9/23 The Moon is at the ascending node (longitude 104.4 degrees) at 7:00; the Sun is at a longitude of 180 degrees at 7:50; the autumnal equinox occurs in the northern hemisphere at 7:50; the Moon is 9.5 degrees south of the first-magnitude star Castor (Alpha Geminorum) at 19:00

9/24 The Moon is 5.9 degrees south of the first-magnitude star Pollux (Beta Geminorum) at 0:00; the Moon is 0.4 degree north of the bright open cluster M44 (the Beehive Cluster or Praesepe) in Cancer at 22:00

9/25 Asteroid 4 Vesta (magnitude +7.3) is stationary in Taurus at 5:00
9/26 The Moon is 3.2 degrees north-northeast of the first-magnitude star Regulus (Alpha Leonis) at 11:00

9/27 Saturn is at its southernmost declination (-22.5 degrees) at 21:00

9/28 The Moon is at perigee, subtending 33' 24" from a distance of 357,803 kilometers (222,328 miles), at 2:24; asteroid 21 Lutetia (magnitude +9.0) is at opposition in Capricornus at 4:00; New Moon (lunation 1197) occurs at 18:26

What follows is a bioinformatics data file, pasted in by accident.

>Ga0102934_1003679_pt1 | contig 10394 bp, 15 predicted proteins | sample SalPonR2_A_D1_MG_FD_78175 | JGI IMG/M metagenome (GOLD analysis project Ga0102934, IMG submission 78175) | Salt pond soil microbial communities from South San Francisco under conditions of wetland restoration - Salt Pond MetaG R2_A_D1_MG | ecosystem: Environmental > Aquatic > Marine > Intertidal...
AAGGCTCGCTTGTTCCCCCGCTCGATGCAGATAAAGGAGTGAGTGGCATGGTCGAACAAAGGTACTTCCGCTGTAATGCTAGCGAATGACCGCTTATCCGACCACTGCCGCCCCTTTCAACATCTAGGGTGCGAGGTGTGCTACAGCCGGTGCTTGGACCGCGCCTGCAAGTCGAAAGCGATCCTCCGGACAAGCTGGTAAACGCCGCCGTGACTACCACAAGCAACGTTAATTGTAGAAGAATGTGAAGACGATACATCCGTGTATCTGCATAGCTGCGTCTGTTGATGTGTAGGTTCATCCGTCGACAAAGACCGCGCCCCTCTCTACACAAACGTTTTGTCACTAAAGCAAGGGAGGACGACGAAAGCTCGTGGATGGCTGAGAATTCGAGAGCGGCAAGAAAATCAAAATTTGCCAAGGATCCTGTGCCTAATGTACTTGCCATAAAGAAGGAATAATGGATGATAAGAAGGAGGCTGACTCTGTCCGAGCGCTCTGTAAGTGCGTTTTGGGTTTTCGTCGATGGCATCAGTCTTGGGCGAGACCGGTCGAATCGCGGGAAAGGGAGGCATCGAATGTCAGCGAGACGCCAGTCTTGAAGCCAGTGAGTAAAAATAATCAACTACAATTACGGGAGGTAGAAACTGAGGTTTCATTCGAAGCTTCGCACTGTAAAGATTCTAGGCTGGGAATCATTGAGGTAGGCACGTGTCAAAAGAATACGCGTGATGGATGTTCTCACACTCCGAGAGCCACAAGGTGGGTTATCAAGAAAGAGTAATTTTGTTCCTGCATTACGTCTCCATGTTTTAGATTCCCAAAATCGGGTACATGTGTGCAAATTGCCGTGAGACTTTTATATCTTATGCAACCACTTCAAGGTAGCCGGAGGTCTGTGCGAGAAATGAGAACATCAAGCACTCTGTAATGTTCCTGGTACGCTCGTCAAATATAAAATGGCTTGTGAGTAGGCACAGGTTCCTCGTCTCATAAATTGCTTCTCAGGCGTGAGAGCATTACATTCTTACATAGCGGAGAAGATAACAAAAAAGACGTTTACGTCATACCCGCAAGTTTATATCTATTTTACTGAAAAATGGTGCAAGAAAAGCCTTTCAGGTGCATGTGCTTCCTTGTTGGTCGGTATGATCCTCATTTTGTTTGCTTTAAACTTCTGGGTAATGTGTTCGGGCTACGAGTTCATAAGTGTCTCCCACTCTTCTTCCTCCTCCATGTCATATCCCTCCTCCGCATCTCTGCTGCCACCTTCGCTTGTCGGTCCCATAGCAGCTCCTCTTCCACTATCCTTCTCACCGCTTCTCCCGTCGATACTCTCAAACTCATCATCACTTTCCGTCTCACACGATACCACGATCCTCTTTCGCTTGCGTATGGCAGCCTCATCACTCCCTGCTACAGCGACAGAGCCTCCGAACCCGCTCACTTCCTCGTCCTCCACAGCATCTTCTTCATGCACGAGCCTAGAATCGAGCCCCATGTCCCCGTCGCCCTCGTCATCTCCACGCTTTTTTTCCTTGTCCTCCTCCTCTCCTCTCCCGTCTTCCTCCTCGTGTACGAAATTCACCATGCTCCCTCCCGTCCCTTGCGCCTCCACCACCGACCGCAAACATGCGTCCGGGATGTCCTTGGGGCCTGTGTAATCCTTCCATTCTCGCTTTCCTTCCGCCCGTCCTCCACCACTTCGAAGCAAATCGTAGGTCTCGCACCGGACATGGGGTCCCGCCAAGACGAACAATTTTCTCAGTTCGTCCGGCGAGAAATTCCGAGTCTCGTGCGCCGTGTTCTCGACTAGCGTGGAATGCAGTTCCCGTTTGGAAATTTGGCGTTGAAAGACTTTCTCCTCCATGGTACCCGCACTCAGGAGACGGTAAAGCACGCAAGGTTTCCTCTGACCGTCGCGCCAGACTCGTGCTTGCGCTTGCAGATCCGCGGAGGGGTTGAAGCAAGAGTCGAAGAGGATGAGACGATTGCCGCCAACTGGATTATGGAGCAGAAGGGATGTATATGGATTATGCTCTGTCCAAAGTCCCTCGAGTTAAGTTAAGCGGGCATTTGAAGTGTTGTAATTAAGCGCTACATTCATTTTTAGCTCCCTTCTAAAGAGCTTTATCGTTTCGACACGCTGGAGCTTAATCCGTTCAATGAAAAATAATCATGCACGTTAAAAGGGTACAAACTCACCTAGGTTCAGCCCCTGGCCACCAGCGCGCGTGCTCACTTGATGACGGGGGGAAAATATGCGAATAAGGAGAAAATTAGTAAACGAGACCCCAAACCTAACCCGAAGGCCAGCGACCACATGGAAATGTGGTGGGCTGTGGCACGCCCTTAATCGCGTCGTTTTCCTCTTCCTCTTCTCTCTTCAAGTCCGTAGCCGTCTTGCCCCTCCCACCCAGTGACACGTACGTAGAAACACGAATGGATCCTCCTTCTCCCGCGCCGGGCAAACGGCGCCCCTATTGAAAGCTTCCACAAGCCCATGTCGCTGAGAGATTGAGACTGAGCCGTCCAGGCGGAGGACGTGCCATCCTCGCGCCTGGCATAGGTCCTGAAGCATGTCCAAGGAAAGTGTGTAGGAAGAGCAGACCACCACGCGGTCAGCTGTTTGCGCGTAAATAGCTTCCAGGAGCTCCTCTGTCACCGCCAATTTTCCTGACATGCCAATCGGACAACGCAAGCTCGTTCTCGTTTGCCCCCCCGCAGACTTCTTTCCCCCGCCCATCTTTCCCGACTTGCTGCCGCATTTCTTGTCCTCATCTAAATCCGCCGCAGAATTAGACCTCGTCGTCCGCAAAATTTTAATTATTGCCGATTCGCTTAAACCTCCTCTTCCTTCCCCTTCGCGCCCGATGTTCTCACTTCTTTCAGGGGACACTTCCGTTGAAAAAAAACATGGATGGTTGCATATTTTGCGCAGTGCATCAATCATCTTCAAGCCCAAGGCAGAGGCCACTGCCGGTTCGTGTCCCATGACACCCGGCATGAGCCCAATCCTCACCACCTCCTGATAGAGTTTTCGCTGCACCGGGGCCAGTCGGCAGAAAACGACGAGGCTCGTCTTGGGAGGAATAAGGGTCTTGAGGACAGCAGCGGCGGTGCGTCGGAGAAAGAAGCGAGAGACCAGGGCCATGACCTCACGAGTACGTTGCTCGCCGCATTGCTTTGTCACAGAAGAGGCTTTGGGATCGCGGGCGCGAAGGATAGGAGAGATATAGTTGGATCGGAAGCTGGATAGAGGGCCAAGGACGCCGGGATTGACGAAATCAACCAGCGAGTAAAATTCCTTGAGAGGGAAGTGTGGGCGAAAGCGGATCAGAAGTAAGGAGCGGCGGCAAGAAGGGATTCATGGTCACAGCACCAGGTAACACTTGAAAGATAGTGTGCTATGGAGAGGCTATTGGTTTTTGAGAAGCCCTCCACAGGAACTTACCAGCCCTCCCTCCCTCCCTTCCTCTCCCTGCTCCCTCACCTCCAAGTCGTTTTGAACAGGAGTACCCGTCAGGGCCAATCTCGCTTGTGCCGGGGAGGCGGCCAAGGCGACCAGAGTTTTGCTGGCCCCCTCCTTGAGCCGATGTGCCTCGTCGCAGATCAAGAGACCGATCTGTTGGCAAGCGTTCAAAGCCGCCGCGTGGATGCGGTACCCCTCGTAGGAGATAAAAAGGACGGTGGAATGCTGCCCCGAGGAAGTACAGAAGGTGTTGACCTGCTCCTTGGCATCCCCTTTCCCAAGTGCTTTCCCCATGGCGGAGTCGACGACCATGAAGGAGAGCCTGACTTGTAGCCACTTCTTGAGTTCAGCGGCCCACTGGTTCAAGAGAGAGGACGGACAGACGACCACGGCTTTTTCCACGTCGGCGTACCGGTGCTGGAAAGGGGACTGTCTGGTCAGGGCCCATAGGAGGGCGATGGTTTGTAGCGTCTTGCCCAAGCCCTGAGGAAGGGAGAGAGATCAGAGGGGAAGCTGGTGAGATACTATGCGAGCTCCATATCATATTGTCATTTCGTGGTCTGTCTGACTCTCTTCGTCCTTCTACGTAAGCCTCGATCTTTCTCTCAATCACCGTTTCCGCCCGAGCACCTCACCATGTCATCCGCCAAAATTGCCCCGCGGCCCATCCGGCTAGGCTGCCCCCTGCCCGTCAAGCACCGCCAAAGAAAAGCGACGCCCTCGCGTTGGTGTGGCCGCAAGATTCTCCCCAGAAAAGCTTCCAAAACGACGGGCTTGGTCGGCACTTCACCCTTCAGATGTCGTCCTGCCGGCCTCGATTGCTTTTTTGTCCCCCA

9/29 Mercury (magnitude -0.2) is 1.3 degree north-northeast of Spica at 9:00; the Moon is 4.0 degrees north-northeast of Venus at 16:00

9/30 The Moon is 7.0 degrees north-northeast of Spica at 1:00; the Moon is 5.8 degrees north-northeast of Mercury at 3:00

Nicolas Louis de Lacaille and Johann Gottfried Galle were born this month.

Jean-Dominique Maraldi discovered the globular cluster M15 on September 7, 1746.
On September 11, 1746, Jean-Dominique Maraldi discovered the globular cluster M2. Nicolas-Louis de Lacaille discovered NGC 104 (47 Tucanae), the second largest and brightest globular cluster, on September 14th, 1751.
William Herschel discovered the barred spiral galaxy NGC 7753 on September 12, 1784. William Herschel discovered the Saturnian satellite Mimas on September 17, 1789.
Comet C/1793 S2 (Messier) was discovered by Charles Messier on September 27th, 1793. Karl Harding discovered asteroid 3 Juno on September 1, 1804.
Neptune was discovered by Johann Gottfried Galle on September 23, 1846, using Urbain Le Verrier’s calculations of its position.